Occupiers are demanding best-in-class sustainability credentials from their buildings. But they unknowingly risk rendering those credentials redundant through their fit-out.

Leanne Wookey

Leanne Wookey

Sustainability is now top of the agenda for many businesses, driven by a growing expectation from their customers to respond to the effects of climate change. As they look to reduce their carbon footprint, there is vast data showing the increasing demand for green office space.

Standardised sustainability accreditations such as BREEAM and LEED are essential for developers to secure top tenants. But not all occupiers are aware of what they need to consider when they fit

out their space to avoid good work being undone.

There is nothing stopping an occupier taking space in a building with super-green credentials and completing their own fit-out that is not considerate of that sustainable approach – despite their good intentions. Or worse, they might strip out materials that the developer has installed to market the space – a wasteful practice that was recently flagged by the British Council for Offices (BCO). The BCO’s Circular Economy in Offices report highlighted the need to reduce waste in the office sector, as well as opportunities for reuse of materials.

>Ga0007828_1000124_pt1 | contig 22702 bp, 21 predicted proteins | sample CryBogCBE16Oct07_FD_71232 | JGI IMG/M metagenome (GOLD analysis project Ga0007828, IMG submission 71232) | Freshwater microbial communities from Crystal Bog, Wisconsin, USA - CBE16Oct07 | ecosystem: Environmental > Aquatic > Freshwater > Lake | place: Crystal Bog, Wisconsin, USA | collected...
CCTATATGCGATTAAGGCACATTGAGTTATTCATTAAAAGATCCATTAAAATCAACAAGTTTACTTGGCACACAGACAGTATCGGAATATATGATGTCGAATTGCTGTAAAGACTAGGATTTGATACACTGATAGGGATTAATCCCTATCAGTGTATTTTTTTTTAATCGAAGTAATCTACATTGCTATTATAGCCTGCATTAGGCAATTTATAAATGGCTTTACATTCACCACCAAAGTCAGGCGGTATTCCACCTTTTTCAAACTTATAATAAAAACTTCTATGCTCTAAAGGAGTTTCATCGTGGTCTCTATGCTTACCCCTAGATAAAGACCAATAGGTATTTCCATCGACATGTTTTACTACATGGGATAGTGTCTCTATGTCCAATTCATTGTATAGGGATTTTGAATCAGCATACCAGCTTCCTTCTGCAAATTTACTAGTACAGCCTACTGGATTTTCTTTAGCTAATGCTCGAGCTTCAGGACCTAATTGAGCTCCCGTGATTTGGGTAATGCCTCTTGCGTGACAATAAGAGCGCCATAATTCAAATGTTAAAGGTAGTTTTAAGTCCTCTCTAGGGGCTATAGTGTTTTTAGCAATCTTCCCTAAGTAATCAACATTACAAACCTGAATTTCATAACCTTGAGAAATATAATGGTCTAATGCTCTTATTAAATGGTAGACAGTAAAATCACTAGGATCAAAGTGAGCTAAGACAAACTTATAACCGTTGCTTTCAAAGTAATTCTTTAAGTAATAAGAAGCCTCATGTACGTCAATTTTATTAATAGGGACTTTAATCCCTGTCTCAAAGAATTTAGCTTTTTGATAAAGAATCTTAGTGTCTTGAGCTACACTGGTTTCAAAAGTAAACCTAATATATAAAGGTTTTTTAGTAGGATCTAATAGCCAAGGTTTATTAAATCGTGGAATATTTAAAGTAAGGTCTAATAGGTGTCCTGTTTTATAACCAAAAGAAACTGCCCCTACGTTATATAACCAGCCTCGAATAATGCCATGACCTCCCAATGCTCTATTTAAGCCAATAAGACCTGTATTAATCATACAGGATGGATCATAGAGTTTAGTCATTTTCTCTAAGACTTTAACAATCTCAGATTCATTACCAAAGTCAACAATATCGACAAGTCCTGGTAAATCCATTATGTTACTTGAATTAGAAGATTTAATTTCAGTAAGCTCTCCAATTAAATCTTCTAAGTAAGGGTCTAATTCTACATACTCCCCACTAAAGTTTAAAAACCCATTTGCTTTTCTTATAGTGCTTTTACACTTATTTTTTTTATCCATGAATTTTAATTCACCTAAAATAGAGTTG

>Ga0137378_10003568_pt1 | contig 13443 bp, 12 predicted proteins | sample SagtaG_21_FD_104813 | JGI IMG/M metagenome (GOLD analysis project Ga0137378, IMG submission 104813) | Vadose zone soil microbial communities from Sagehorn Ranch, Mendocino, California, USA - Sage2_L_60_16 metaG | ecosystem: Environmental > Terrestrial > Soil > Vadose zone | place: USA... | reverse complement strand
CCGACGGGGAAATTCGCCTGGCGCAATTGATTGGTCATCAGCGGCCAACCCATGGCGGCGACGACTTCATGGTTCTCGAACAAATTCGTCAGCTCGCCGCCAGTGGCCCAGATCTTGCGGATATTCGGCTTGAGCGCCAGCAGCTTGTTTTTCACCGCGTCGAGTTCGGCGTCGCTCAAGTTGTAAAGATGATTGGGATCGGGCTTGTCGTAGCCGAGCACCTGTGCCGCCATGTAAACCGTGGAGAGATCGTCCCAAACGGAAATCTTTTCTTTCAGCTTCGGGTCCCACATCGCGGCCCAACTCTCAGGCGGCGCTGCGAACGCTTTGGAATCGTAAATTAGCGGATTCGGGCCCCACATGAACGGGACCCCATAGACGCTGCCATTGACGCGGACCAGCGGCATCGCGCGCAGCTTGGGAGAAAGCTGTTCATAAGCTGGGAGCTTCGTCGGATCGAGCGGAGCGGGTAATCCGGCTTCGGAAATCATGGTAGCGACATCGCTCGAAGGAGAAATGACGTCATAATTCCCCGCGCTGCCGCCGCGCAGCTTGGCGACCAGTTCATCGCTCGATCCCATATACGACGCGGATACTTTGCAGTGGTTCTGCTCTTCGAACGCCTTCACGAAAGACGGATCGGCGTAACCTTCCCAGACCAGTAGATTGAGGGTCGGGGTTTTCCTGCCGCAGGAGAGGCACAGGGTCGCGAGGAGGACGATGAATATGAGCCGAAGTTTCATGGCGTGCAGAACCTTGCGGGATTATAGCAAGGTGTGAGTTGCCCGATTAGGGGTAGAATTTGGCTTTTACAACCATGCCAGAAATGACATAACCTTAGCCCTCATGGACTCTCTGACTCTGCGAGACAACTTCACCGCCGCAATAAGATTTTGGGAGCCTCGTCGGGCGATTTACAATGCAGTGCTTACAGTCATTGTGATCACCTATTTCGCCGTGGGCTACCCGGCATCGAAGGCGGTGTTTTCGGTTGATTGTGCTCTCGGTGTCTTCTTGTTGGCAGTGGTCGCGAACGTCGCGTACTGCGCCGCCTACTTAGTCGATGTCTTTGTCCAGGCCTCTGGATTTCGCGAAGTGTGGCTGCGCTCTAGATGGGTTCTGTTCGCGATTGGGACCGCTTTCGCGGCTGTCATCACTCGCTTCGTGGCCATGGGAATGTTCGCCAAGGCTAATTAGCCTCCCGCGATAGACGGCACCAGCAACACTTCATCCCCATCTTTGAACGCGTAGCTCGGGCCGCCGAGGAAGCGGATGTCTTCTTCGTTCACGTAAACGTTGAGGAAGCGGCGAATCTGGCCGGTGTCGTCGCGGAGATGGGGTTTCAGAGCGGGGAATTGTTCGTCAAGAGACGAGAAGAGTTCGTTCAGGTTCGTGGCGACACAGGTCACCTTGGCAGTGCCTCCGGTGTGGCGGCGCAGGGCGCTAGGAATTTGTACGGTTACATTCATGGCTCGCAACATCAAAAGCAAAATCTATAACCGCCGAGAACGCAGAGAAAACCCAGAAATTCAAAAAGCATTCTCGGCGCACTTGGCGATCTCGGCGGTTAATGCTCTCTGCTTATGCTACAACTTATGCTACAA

Reuse is fast becoming a more popular approach when it comes to the building itself, as Property Week highlighted in its article ‘Developers ditch wrecking ball in favour of retrofitting’ (p39, 27.01.23). We need to make sure that carries through to how the space is fitted out.

Educating occupiers is critical to bring them on the journey. If we want them to maintain the standards and align with the accreditation achieved, then design teams, agents, developers and landlords all have a role to play. We all need to work closely with end users to ensure they have a greater understanding of the possible impacts of their fit-out choices.

Design teams and developers can and should create workplaces that challenge the existing boundaries to be as sustainable and socially responsible as possible – from the foundations and building structure to the interior layout and finishes. But if we are to meet the climate crisis challenge, we need to be bolder when talking to occupiers about their role.

Leanne Wookey is interiors director at tp bennett